Shoulder dislocation is a term used to describe the ball shaped head of the humerus (arm bone) totally moving out of the “golf-tee” shaped shoulder socket (glenoid). This can involve significant pain. Shoulder subluxation is a term used to describe a partial dislocation of the head of the humerus on the glenoid.
If you are dealing with this type of shoulder dislocation you may feel severe shoulder pain, a significant decrease in the motion of your shoulder, a change in the contour or shape of the dislocated shoulder compared to the uninjured side. Typically, those dealing with shoulder dislocation may also notice a painful hard bump under the skin that wasn’t there before; this bump may be the top of the humerus sitting lower or more forward than it should. You may also notice bruising and/or abrasions, especially if an impact caused the dislocation.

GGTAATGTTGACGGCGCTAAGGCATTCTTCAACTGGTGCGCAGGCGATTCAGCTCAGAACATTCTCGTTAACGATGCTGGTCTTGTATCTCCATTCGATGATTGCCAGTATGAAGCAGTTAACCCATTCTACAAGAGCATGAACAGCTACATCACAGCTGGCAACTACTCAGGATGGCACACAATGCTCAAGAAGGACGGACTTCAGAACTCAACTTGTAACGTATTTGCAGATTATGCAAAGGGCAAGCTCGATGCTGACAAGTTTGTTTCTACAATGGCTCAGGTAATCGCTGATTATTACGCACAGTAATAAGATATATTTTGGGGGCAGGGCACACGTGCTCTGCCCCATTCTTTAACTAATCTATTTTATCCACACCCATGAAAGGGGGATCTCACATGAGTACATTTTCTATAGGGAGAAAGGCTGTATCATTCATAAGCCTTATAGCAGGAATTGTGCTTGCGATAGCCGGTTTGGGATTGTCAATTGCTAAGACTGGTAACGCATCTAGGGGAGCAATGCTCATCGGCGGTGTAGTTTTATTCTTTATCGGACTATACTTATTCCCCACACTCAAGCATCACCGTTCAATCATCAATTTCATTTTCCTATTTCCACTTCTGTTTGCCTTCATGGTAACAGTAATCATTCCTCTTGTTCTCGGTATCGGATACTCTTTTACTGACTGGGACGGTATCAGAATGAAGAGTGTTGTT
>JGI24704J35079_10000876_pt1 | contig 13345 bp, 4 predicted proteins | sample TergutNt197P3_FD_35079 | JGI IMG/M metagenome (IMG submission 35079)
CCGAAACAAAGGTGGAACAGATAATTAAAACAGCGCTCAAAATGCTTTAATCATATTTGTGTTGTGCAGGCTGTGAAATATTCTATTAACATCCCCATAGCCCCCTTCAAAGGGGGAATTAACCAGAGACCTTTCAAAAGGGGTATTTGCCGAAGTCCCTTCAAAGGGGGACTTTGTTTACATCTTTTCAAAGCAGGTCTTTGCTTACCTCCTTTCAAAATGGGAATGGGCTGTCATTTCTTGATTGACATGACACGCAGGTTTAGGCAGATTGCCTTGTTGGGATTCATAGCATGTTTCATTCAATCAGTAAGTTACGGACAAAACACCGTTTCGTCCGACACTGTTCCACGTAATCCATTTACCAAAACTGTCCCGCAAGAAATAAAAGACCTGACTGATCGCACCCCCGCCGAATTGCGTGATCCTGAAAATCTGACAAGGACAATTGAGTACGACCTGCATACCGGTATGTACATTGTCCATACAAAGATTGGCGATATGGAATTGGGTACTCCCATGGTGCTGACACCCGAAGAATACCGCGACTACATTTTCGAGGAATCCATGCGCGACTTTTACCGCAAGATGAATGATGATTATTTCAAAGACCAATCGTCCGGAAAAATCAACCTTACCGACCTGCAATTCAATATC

When the shoulder is dislocated in a forward direction it is known as an Anterior dislocation and this type of dislocation accounts for 95% of all dislocations. It is most often related to sports where high-impact falls are frequent, or as a result of a fall in elderly populations.
The shoulder can also be dislocated or displaced backwards, known as a Posterior dislocation, especially in the case of a fall on an outstretched arm or a blow to the front of the shoulder. Posterior shoulder dislocations account for roughly 4% of these types of injuries.
Lastly, an Inferior dislocation is when the humerus is violently pushed downwards and is very rare, occurring around one in every two hundred cases of all dislocations.